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Boris praises Londoners for their reaction to the riots, and thanks the nation for its contribution to the Olympics

By Joseph Willits 
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Boris Cameron was one of the first in the crowd to lead a standing ovation for Boris as he arrived on stage, and did so again as he wrapped up. Yet again, Boris animated and raised the mood of a conference audience consisting of the PM, ministers, delegates and journalists.

The Mayor of London praised Londoners for their role in combating the riots. He highlighted cases of individuals such as Pauline Pearce in Hackney and a man who sat on a rioters head - as well as the "broomstick brigade" of Clapham, and restaurant workers armed with rolling pins and saucepans.

He emphasised the need to deal with small elements of crime, saying that "if people feel there are no comebacks ... for the small stuff, then I fear they will go on to commit worse crimes". This was said in the context of his announcement, that people who swear at the police "must expect to be arrested". Although much has been said of the fact that 75% of those involved in the August riots had a criminal record, the rest did not - a statistic which Boris highlighted as being somewhat worrying.

Boris also remarked that "the only place safer than a Boris bike stand during the London riots was a book shop", and continued, "not sure whether we should be vaguely flattered or insulted". Although Boris reminisced about the riots in a "comedy routine" fashion, without doubt, a more serious message underlies. Boris pledged to set up after-school "leadership" clubs to turn young people away from gangs and crime. He also noted that crime on the London underground was down by 20%, making it the safest in Europe, carrying record numbers of people.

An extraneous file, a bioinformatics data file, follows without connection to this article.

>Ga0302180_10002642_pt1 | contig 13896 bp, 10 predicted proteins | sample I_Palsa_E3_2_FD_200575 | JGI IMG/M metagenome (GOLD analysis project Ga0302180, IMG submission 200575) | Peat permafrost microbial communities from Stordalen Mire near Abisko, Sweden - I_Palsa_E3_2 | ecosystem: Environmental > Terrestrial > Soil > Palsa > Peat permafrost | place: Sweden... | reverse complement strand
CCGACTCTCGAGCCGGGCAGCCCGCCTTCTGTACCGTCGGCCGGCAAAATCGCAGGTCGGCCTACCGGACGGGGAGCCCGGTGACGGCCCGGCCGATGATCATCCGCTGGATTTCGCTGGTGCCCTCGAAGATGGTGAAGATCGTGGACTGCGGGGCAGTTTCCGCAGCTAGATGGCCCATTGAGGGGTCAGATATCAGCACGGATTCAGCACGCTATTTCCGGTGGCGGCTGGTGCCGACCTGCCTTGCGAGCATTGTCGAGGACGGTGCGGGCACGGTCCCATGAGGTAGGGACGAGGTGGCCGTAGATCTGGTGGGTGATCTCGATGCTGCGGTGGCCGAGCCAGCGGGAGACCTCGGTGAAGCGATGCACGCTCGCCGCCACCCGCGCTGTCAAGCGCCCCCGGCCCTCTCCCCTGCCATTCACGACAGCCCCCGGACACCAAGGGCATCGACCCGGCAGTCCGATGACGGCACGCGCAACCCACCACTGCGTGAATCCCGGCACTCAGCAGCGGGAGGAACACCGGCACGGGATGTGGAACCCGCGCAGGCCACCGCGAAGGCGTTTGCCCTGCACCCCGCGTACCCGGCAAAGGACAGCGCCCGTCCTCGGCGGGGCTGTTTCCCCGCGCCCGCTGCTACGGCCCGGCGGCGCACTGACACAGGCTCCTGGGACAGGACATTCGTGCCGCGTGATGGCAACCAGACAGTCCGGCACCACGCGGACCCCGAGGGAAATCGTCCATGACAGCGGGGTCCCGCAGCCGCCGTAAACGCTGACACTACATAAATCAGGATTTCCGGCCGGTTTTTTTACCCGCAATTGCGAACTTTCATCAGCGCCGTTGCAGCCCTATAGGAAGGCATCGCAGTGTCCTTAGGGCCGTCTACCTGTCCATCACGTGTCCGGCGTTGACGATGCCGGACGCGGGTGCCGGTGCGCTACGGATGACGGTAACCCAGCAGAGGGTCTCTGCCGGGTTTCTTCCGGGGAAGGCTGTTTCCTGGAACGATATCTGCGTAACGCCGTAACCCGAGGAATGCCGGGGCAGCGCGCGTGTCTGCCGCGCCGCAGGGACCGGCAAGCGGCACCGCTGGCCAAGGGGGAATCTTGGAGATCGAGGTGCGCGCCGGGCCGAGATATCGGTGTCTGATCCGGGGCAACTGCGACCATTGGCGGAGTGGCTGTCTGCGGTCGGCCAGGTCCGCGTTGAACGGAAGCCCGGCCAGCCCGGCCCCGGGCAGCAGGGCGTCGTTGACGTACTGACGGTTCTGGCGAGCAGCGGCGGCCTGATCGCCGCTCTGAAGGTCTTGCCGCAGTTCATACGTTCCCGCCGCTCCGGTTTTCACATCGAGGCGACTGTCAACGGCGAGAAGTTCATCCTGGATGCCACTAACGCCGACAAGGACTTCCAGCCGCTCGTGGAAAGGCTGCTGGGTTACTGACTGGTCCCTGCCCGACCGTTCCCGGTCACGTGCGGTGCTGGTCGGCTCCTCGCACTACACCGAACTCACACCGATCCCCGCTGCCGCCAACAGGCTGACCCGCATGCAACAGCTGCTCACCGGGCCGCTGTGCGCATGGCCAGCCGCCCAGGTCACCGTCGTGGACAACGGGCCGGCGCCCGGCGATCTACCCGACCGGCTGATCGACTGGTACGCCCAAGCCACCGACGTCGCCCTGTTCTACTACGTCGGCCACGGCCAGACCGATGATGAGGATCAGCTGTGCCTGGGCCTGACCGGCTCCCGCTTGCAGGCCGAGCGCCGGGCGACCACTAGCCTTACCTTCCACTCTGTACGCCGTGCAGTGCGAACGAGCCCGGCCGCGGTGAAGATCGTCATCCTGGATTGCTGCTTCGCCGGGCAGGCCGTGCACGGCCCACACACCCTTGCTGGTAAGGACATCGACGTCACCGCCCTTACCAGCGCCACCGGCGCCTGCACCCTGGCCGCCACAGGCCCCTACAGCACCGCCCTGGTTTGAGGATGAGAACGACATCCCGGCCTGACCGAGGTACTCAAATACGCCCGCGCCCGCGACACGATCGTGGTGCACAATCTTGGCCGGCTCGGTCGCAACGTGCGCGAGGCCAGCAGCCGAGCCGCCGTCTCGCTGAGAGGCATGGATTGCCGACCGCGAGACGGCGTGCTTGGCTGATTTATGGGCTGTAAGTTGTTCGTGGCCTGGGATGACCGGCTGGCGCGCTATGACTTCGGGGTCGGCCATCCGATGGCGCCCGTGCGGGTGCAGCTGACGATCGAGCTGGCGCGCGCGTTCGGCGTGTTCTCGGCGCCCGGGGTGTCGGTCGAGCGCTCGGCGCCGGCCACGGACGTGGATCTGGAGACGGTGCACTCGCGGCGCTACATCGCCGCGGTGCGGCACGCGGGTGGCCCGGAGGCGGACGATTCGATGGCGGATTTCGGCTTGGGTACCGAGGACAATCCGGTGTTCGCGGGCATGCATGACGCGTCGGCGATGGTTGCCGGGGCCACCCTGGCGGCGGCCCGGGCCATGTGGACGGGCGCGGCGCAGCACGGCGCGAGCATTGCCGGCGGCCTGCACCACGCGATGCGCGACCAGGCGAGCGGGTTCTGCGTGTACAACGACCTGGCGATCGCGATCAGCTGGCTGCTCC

Many in the audience were waiting for a divisive statement to further the rumoured rift between him and Cameron. They were left disappointed, apart from perhaps a reading into Boris' praising the nation for their contribution to the Olympics. The Mayor heaped praise on Wolverhampton, Northampton, Oldham, Barnsley and Poole, for their role in providing certain things to build the Olympic village. Patrick O'Flynn of the Express, tweeted that it was a "very clever use of Olympics by Boris to project himself as a national figure."

At the ConHome Boris rally yesterday evening, in what Paul Waugh described as a "the Boris-Cam love-in", Cameron introduced Boris after weeks of speculation over the Mayor of London's political ambitions. Cameron jokingly dealt with reports of Boris' colourful description of him (which everybody understood), saying, "I don't know a four-letter word to describe him". Cameron also recalled the night Boris won the 2008 mayoral election, where they held hands. Cameron said it was "like the first gay marriage" when Boris did not let go.

Perhaps it was no coincidence, that whilst the auditorium waited for Boris to begin his much anticipated conference speech, they had to listen to Crowded House's 'Don't Dream It's Over'.

You can read Boris' speech in full here.


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